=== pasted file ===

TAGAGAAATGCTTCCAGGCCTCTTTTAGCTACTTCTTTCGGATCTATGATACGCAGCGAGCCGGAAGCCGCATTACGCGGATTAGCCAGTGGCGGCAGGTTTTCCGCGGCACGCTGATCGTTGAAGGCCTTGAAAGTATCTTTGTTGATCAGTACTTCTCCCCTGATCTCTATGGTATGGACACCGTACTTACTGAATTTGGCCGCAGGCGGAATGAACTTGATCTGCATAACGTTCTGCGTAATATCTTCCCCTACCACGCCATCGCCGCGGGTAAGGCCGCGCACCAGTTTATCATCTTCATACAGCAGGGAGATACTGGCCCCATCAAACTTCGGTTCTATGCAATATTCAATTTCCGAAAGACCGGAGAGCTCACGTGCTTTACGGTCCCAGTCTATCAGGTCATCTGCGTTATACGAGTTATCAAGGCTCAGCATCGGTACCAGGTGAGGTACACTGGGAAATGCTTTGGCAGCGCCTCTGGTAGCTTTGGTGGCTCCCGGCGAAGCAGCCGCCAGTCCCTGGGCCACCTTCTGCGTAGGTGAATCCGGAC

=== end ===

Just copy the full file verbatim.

TAGAGAAATGCTTCCAGGCCTCTTTTAGCTACTTCTTTCGGATCTATGATACGCAGCGAGCCGGAAGCCGCATTACGCGGATTAGCCAGTGGCGGCAGGTTTTCCGCGGCACGCTGATCGTTGAAGGCCTTGAAAGTATCTTTGTTGATCAGTACTTCTCCCCTGATCTCTATGGTATGGACACCGTACTTACTGAATTTGGCCGCAGGCGGAATGAACTTGATCTGCATAACGTTCTGCGTAATATCTTCCCCTACCACGCCATCGCCGCGGGTAAGGCCGCGCACCAGTTTATCATCTTCATACAGCAGGGAGATACTGGCCCCATCAAACTTCGGTTCTATGCAATATTCAATTTCCGAAAGACCGGAGAGCTCACGTGCTTTACGGTCCCAGTCTATCAGGTCATCTGCGTTATACGAGTTATCAAGGCTCAGCATCGGTACCAGGTGAGGTACACTGGGAAATGCTTTGGCAGCGCCTCTGGTAGCTTTGGTGGCTCCCGGCGAAGCAGCCGCCAGTCCCTGGGCCACCTTCTGCGTAGGTGAATCCGGAC